Prominent Thai journalist Pravit Rojanaphruk, who is the first journalist to be summoned by the military junta, has reported to the army.
"I believe the Thai people will keep up the struggle for freedom and democracy," Mr Pravit, a columnist with Thailand's second largest English daily The Nation, said briefly to a few reporters gathered at the gates of the army office on Sunday morning.
The junta, which seized power on Thursday, has summoned close to 200 people including politicians and academics.
Among the first to report to the junta on Friday was former prime minister Yingluck Shinawatra who is now under detention along with several other members of the government that was ousted by army chief General Prayuth Chan-ocha.
"I hope the Thai people keep up the spirit," Mr Pravit said. "I hope today's dictator General Prayuth is the last dictator for Thailand."
Shortly after he spoke, troops burst out of the gate to politely but firmly shoo the media away. Mr Pravit went in, accompanied by two United Nations observers and a lawyer.
Mr Pravit, regarded as progressive because he has often written about and discussed Thailand's harsh lese majeste law which hands down long jail terms to anyone deemed to have insulted the King, Queen, heir or regent, was the subject of a specific summons issued late on Saturday.
The junta has launched a widening purge, with General Prayuth imposing martial law, detaining politicians and activists, suspending the constitution, abolishing the Senate and assuming all lawmaking powers. It has said those summoned but failed to report to it will be prosecuted.
The army has also raided homes and offices of figures in the "red shirt'' movement, and arrested several. Many more have gone underground.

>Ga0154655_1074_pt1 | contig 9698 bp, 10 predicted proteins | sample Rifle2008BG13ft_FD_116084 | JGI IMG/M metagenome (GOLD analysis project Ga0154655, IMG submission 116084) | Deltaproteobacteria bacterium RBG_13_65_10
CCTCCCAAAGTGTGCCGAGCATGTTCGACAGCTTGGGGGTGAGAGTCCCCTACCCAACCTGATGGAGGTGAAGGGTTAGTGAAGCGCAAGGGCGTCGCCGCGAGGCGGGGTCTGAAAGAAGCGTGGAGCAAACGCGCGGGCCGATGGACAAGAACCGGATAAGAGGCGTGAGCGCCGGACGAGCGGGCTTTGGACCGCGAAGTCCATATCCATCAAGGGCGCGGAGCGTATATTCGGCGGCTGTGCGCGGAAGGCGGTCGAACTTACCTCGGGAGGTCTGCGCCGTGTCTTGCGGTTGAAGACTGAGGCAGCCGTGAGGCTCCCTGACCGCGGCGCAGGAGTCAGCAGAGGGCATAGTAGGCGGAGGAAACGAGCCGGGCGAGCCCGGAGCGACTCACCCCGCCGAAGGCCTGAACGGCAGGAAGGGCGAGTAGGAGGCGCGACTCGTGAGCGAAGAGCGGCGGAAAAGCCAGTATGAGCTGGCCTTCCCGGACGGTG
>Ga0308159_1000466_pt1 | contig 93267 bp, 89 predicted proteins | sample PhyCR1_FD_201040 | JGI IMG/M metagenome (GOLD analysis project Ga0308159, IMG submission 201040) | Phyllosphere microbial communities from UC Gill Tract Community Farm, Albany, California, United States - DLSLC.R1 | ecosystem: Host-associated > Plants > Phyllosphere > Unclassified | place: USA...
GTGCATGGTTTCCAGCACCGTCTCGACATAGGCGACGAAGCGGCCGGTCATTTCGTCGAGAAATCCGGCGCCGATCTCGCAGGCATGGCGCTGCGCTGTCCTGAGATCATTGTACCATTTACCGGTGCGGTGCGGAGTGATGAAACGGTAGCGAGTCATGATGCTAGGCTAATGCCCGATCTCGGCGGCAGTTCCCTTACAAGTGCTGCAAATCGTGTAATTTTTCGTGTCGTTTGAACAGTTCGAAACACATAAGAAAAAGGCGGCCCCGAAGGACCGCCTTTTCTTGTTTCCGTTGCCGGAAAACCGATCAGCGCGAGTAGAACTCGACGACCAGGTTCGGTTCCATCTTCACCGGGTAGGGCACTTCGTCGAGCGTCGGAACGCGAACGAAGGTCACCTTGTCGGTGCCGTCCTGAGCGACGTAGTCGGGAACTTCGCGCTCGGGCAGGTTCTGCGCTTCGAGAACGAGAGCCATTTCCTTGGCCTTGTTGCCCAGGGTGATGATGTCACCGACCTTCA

Under martial law, the army has the power to detain anybody for seven days without charge or warrant. To extend the detention, charges have to be filed in a court.
Martial law also bans gatherings of more than five people - a regulation already being tested by angry Thais in Bangkok and Chiang Mai who have taken to the streets in small groups to protest the coup d'etat. Some of the protests have been quiet, using candle light.
But some have turned raucous with protesters chasing and pushing at soldiers, with more serious incidents only narrowly averted on Friday and Saturday.
More protests are planned in Bangkok on Sunday. Armed troops which have intensified their presence at the upscale, downtown Rachaprasong intersection where a noon protest is planned, were seen dragging off three protesters.
The United States, which has designated Thailand a non-Nato ally, has suspended military aid, cancelled an ongoing joint military exercise and an upcoming visit to Thailand by US Pacific Fleet Commander Admiral Harry Harris, and recalled an invitation to the Thai armed forces' Supreme Commander General Tanasak Patimaprakorn to visit the US Pacific Command in June.
"We are increasingly concerned about actions the Thai military has taken, just a few days after it staged a coup... We again call on the military to release those detained for political reasons, end restrictions on the media, and move to restore civilian rule and democracy through elections," US Department of State Deputy Spokesperson Marie Harf said in a statement.